The National Trust recently updated its 50 things to do before you’re 11 3/4 list, which aims to encourage children outdoors. It now includes stargazing, rock climbing and horse riding as well as old favourites like making a daisy chain and playing Pooh sticks. No mention of ‘Go to VW shows’, but maybe it’ll make the next list.
It’s a laudable idea, but I can’t help feeling a little sad that we now have to have special initiatives to encourage today’s kids to do what came naturally for us when we were young.
I was lucky that my childhood home backed onto a small wood, so climbing a tree (top of the ‘50 things’ list) was a given, as was making a den (No 4), mud pies (13) and damming a stream (14).
My friends and I virtually lived on our bikes, so we went on rides both short and really long (11) where we’d pick wild blackberries (21), climb a huge hill (28) and explore a cave (29). And as for run around in the rain (6) and play in the snow (15), well why wouldn’t you if it was still daylight?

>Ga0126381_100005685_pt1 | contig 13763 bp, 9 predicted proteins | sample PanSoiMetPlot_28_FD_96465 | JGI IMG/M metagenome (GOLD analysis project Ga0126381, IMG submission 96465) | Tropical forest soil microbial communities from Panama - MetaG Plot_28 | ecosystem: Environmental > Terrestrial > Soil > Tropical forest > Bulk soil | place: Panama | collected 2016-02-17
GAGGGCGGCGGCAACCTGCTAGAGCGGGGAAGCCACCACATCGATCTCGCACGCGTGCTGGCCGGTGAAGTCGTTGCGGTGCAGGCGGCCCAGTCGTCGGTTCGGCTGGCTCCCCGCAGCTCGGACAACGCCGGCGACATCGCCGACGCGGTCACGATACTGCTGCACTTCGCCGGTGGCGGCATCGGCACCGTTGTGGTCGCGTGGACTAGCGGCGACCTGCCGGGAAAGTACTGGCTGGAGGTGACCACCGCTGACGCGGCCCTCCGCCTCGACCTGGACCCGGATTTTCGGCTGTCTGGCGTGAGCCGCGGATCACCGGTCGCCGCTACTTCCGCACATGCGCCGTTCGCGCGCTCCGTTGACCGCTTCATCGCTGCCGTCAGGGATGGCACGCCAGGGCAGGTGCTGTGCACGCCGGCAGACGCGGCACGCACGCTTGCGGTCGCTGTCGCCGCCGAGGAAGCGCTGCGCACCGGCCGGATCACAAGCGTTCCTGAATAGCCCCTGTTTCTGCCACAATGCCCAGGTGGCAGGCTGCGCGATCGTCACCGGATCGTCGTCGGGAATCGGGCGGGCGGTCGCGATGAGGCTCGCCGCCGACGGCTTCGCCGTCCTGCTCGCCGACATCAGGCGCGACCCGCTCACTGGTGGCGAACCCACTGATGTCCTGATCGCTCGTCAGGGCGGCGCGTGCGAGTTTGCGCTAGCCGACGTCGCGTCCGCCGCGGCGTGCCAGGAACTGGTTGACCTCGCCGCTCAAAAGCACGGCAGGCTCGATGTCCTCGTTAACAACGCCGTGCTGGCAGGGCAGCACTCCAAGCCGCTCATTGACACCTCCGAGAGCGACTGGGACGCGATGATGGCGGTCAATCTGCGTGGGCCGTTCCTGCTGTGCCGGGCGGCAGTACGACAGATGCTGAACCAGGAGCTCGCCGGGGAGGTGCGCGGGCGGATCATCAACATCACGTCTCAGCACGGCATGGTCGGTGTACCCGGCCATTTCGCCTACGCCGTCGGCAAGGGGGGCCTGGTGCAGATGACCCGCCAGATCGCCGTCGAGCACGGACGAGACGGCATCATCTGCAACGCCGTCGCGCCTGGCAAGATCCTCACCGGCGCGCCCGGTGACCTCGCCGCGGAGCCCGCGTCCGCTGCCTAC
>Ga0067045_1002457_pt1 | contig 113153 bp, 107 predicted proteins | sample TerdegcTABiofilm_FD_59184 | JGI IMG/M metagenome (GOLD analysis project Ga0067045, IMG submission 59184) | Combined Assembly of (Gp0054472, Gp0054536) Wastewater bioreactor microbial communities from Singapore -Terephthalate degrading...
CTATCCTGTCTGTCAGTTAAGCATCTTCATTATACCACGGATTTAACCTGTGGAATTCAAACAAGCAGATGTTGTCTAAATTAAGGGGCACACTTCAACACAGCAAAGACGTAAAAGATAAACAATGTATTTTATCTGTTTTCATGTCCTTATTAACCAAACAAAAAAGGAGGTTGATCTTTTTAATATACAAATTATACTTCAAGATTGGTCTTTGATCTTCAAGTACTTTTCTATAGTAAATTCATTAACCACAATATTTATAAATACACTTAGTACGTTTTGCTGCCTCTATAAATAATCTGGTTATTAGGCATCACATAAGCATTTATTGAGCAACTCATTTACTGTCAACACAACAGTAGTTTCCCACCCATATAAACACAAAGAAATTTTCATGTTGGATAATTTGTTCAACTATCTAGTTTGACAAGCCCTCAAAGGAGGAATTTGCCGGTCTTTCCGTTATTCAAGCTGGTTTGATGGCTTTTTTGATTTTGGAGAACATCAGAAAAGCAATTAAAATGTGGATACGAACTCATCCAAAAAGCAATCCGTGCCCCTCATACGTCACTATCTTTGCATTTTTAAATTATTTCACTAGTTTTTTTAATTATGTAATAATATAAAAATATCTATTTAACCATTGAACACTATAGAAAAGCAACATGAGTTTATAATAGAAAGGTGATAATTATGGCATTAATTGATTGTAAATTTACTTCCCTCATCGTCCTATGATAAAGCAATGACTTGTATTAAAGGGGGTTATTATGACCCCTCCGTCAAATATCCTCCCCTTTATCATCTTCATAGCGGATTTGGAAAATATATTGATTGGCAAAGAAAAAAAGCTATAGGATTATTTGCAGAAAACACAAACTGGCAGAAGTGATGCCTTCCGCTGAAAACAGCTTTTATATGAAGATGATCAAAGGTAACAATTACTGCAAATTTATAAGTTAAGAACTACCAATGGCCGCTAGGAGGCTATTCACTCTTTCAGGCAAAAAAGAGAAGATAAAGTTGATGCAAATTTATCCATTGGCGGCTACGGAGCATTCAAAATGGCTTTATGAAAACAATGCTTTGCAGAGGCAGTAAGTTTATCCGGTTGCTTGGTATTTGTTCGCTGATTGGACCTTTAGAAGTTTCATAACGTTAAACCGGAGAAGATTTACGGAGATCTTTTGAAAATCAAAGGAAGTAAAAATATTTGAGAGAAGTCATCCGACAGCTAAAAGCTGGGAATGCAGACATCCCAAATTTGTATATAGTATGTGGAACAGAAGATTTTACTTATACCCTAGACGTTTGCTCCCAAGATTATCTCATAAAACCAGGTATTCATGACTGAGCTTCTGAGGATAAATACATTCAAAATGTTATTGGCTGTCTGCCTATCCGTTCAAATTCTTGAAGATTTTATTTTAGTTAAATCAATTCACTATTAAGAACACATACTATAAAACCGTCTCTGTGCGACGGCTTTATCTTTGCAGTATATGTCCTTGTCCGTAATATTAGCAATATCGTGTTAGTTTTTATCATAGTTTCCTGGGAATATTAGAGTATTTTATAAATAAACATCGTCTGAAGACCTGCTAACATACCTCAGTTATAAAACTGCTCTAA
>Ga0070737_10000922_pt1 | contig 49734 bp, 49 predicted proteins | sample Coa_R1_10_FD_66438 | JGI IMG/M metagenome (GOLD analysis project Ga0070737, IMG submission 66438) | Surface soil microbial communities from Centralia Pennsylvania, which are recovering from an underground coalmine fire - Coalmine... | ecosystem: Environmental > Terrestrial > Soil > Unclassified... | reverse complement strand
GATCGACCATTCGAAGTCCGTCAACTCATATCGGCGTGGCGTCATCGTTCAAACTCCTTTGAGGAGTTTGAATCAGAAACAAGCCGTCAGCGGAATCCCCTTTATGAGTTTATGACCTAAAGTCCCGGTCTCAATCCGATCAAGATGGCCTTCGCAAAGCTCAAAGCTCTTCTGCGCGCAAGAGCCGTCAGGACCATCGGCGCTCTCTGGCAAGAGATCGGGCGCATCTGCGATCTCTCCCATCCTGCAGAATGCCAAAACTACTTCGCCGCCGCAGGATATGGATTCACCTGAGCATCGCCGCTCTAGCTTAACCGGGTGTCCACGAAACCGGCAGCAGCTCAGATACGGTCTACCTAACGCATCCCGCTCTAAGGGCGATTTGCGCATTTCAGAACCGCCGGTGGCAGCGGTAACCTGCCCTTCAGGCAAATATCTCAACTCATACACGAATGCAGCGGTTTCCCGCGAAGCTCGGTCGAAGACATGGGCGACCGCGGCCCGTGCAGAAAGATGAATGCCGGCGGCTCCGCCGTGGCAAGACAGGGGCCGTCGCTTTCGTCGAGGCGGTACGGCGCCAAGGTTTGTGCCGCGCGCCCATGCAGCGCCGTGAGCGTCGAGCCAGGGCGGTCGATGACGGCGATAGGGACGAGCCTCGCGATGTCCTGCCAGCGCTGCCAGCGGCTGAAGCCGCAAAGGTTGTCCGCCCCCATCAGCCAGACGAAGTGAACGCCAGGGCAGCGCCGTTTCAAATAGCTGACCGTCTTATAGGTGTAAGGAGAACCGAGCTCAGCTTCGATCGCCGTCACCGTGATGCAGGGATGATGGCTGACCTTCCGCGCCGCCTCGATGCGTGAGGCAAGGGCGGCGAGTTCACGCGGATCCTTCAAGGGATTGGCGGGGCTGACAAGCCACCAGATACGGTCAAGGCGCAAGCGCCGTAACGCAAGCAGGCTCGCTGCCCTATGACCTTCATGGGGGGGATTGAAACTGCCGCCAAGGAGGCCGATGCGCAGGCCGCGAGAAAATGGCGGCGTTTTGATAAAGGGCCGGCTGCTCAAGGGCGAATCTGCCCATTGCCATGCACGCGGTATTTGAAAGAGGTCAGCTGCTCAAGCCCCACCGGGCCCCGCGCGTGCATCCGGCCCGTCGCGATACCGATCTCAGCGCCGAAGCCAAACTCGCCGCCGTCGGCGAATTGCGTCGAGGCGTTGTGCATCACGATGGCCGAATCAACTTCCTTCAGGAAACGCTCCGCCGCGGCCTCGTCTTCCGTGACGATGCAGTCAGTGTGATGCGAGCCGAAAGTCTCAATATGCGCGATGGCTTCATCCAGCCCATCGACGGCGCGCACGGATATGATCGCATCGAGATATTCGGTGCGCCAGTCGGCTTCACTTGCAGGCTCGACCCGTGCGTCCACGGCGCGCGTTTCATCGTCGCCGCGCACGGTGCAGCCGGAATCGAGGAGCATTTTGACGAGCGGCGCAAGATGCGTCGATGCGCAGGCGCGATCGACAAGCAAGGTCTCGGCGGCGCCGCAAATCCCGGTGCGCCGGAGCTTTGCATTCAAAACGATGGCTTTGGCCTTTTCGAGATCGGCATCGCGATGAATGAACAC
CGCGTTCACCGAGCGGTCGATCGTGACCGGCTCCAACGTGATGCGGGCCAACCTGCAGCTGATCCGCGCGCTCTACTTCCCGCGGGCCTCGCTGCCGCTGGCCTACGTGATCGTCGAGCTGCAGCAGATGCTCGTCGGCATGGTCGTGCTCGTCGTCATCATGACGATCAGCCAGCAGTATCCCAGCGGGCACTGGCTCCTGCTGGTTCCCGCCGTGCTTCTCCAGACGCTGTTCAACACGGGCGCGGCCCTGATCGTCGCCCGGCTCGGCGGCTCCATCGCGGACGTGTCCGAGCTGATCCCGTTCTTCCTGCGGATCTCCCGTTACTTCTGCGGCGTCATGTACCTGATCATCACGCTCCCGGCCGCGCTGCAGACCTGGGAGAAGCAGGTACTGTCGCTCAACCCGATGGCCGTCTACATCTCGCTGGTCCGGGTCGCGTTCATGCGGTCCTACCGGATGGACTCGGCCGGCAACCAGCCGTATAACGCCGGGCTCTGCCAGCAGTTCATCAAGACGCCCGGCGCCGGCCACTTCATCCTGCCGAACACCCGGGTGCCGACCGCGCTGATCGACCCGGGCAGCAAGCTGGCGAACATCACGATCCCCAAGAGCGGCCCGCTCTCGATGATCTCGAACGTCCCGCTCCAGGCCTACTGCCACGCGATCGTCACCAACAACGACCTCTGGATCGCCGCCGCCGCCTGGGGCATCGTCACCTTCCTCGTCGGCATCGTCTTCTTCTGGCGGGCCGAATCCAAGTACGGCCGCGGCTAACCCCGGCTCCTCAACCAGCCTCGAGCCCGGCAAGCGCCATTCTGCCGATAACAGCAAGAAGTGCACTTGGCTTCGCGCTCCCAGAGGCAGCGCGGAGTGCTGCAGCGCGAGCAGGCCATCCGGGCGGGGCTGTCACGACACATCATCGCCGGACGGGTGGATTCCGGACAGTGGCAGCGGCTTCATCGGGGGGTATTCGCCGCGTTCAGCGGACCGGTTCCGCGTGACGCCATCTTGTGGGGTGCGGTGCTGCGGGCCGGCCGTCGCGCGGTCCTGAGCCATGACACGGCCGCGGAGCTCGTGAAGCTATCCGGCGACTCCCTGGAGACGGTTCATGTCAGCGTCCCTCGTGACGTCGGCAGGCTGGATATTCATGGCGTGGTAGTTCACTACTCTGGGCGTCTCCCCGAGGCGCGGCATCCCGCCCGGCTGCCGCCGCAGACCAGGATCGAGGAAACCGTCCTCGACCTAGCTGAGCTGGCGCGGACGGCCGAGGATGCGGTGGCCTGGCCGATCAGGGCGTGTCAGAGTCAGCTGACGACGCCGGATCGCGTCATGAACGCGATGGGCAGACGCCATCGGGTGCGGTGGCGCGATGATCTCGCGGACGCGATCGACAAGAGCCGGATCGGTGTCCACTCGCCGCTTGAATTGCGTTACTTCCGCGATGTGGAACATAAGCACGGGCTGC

Still, there are some things on the list that, as I approach a Certain Age, I still haven’t done. Set up a snail race (17) for instance – and I’m never likely to, despite the fact that the world’s mollusc population appears to live in our garden.
There’s also canoe down a river (50), find a geocache (49) and build a raft (43) still outstanding. And, despite years of camping in tents, caravans and camper vans, I still haven’t been wild camping (3).
But back to the original question – do we really need a list to know how to have fun outdoors? And if you think it’s a great idea, what other activities do you think should be on it?